By Andy Goodell
Video by Mei-Ling Shaw Williams
From elementary students’ early understanding of science and math concepts to the many post-graduate research explorations we champion, the College of Education leads the charge in STEM education.
Renowned faculty and high-caliber students collaborate, creating powerful teaching and learning opportunities. This is an environment that takes future teachers everywhere from one of the highest-tech learning classrooms in the state to the mountains of Colorado – and many other spaces in between, all on the quest to produce the best teachers possible. These are teachers who are prepared to lead in 21st-century classrooms, inspiring a joy and appreciation for STEM learning, so critical to the future of our economy and communities across the state, nation, and world.
Dave Conrads holds a black-capped chickadee during a real-world bird-banding experience for future teachers.
Our students are stimulated to think outside the box, to explore, and stretch their comfort zones – all so they can inspire future students to do the same. Both robots and a field of wildflowers possess the potential to inspire a love of and appreciation for STEM learning. Read on, and you’ll discover why the University of Iowa College of Education is recognized as a leader in STEM innovation and excellence.
Mark McDermott (Ph.D. ‘09) spent 14 years as a science teacher before becoming STEM Coordinator for the College of Education. Today, he’s strengthening a network of around 100 STEM educators throughout the campus and Iowa to optimize STEM education statewide. This network stands to grow through the new MA in STEM Education program.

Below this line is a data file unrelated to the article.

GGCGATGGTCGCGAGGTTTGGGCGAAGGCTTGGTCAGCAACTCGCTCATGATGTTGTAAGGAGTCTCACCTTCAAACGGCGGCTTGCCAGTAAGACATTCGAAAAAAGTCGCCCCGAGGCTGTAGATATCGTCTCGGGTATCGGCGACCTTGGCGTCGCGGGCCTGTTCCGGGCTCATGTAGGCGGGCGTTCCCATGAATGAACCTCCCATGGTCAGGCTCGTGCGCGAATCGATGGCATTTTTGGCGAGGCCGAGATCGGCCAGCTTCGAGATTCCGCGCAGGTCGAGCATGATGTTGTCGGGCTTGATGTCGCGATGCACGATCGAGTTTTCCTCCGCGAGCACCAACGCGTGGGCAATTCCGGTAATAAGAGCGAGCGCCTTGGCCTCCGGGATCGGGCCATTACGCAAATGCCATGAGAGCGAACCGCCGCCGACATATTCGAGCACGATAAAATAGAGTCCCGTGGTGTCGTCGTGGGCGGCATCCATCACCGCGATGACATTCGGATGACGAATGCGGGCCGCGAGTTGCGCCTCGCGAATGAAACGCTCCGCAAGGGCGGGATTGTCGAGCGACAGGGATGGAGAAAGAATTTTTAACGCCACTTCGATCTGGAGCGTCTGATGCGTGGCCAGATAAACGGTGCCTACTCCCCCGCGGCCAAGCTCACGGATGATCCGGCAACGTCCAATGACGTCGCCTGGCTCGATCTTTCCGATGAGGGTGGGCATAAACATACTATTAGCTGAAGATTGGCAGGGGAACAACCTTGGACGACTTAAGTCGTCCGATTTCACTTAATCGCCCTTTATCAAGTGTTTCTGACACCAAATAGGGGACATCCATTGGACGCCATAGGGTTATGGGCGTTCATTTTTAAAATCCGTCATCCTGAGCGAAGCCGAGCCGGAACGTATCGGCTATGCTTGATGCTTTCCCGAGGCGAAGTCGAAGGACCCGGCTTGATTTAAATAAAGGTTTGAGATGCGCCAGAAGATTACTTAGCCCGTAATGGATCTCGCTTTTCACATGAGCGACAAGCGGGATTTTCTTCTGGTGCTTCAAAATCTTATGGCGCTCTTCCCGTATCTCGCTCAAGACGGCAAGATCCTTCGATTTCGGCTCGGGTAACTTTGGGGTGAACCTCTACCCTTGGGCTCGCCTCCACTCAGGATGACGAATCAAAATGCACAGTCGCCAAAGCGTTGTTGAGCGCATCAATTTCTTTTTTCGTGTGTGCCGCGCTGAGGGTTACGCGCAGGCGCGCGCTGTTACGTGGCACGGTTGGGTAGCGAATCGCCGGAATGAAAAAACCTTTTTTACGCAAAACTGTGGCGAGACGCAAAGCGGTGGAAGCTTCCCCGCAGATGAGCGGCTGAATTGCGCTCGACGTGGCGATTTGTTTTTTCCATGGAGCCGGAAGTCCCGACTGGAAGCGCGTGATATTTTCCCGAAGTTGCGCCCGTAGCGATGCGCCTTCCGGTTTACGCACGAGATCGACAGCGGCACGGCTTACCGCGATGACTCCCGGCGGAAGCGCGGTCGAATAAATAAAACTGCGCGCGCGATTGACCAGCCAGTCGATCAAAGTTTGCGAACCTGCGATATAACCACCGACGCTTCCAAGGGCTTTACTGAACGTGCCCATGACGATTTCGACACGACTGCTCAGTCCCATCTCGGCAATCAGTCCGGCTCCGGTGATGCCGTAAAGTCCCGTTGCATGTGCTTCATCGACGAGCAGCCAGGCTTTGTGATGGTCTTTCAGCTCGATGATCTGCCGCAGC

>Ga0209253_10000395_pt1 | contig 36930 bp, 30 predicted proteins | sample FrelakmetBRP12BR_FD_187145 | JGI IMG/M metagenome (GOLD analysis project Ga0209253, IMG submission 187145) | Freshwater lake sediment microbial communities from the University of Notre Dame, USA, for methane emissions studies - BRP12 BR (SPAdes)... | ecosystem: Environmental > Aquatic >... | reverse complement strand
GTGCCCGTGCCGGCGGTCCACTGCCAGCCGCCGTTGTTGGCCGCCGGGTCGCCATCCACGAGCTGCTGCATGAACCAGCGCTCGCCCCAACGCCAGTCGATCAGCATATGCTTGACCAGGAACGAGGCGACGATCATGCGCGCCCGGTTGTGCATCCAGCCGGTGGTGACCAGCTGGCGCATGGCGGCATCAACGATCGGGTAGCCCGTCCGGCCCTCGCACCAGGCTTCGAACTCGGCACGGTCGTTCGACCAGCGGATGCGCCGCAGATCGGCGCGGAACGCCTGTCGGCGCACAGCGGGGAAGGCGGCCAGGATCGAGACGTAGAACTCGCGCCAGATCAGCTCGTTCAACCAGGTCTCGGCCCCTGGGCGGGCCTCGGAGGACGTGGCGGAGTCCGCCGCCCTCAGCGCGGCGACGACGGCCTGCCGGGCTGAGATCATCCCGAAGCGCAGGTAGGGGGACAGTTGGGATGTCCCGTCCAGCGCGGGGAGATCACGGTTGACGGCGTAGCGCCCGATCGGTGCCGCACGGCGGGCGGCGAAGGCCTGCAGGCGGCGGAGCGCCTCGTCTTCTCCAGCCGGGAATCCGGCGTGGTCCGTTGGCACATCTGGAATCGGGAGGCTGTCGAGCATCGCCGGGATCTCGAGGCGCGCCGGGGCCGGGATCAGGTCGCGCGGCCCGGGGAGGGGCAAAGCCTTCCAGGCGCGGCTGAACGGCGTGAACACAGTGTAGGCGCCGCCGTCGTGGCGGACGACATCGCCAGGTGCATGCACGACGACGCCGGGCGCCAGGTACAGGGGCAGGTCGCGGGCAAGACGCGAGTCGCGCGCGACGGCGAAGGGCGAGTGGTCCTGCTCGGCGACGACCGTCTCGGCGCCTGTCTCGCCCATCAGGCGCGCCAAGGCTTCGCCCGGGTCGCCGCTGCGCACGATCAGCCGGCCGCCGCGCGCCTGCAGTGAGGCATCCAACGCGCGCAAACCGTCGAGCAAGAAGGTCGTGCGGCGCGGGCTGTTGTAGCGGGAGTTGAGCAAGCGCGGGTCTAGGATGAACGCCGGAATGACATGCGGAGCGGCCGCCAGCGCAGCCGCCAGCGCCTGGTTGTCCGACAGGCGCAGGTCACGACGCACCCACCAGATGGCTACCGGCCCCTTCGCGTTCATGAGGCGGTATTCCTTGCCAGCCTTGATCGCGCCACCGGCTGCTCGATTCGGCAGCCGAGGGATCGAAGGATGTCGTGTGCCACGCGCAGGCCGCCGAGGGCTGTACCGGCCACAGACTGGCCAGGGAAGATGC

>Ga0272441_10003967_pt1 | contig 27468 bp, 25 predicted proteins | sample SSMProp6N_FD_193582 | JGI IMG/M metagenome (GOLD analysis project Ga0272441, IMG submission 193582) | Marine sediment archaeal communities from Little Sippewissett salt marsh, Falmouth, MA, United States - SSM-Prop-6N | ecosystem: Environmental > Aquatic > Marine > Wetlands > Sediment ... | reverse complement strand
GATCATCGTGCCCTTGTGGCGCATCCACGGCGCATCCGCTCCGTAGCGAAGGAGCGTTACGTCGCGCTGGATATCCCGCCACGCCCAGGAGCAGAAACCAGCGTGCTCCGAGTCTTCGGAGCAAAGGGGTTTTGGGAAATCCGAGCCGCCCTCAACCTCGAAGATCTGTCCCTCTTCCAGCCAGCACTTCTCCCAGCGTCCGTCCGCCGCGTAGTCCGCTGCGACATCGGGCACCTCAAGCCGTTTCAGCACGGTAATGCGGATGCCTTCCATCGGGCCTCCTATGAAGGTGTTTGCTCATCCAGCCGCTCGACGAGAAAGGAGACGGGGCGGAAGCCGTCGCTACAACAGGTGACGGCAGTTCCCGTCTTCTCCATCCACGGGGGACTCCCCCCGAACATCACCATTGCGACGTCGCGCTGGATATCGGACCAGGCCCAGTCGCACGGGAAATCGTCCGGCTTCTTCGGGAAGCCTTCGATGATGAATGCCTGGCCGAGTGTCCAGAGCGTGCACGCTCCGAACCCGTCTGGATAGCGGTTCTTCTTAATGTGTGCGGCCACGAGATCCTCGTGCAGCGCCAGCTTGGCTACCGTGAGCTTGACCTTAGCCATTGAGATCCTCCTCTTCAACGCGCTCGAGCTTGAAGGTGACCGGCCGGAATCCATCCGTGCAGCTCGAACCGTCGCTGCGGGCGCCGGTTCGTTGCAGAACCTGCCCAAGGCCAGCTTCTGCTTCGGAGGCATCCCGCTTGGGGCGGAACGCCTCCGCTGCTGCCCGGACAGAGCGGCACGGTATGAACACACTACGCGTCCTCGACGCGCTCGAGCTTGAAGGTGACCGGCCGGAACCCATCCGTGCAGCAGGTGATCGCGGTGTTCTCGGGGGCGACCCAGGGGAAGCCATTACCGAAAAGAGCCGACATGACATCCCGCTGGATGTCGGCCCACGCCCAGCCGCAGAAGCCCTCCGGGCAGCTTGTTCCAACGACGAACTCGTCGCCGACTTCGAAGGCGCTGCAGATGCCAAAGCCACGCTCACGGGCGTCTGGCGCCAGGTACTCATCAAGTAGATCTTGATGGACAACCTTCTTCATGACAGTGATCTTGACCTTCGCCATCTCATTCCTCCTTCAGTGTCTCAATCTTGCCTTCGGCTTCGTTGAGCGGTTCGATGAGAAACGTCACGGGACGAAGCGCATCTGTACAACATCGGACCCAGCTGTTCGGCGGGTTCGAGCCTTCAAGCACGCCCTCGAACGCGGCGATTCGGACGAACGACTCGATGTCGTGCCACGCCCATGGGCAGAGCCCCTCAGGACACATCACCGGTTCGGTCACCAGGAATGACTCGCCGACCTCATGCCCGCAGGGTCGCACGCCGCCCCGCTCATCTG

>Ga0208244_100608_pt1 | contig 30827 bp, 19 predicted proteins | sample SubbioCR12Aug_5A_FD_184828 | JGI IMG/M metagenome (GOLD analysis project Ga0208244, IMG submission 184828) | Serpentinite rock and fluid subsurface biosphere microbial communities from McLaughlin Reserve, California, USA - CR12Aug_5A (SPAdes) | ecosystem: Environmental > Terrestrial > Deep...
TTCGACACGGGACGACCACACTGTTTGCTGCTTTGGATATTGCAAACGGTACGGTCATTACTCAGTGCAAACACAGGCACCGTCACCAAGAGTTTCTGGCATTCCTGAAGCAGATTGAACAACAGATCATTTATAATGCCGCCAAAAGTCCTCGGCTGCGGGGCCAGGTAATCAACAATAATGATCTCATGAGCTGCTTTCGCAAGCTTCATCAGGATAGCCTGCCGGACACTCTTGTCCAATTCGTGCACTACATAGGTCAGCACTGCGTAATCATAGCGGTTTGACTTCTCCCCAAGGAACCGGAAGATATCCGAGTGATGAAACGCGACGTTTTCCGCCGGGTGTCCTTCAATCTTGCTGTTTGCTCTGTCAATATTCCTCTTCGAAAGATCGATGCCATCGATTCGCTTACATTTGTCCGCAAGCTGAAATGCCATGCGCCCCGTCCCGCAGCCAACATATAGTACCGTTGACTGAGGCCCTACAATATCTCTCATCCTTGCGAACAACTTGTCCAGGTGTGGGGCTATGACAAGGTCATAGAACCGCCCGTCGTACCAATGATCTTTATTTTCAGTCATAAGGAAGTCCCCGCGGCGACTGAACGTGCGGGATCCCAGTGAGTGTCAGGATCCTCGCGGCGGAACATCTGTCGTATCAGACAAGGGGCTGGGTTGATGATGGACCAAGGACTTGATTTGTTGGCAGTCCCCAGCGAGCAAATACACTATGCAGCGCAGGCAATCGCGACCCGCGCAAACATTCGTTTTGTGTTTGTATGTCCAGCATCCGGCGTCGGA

McDermott continues to spark interest in STEM careers among high school students. He leads the Topics in Education class at the Kirkwood Regional Center at the University of Iowa, where students have the opportunity to program artificially intelligent robots for a mock debate exercise.
Pre-service teachers at the college and other area institutions had the chance to have a real hands-on experience during the 2017 STEM Pre-Service Teacher Conference. Here, they were able to thoroughly explore their interests in STEM teaching and learning. They also ventured into learning about innovative approaches and opportunities in STEM education.
Our outreach doesn't end there.
The Belin-Blank Center for Gifted Education and Talent Development’s STEM Excellence and Leadership program spearheads extracurricular programming for students in grades 6-8 in science, mathematics, and integrated STEM studies in Iowa. The program recently earned nearly $2 million in funding from the National Science Foundation. This grant will allow the Belin-Blank Center to strengthen the impact of the program by examining its strengths and challenges.
Robots encourage computer programming skills to elementary students visiting the college during STEM Day.
The program involves 10 rural school districts across Iowa and around 40 educators. More than 500 students have benefitted from the above-level testing and programming of the STEM Excellence and Leadership program. Belin-Blank also recently hosted more than 200 elementary students at the Lindquist Center, the Blank Honors Center and the Seamans Center for hands-on STEM learning opportunities on STEM Day.
The hands-on exposure to STEM doesn’t end there. Belin-Blank also offers students unique academic and social experiences through the Secondary Student Training Program. They conduct scientific research under the guidance of world-class faculty mentors in the real-life labs of numerous colleges on the campus.
Future science teachers pursue adventure, hands-on learning in the mountains of Colorado
The Geoscience Field Course group at the Black Canyon of the Gunnison. Below: Specimen collecting and lectures in the open air of Colorado.
Awaking early amid the dry mountain air, Ted Neal (Ph.D. ‘17) prepares to lead pre-service teachers through the appropriately-named Marble, Colorado, home to the Yule Marble quarry, which began operations in the late 19th century. The high-quality marble found here has been used for the Tomb of the Unknowns and portions of the Lincoln Memorial in Washington, D.C.
The geologic history found in this part of Colorado goes much deeper than that.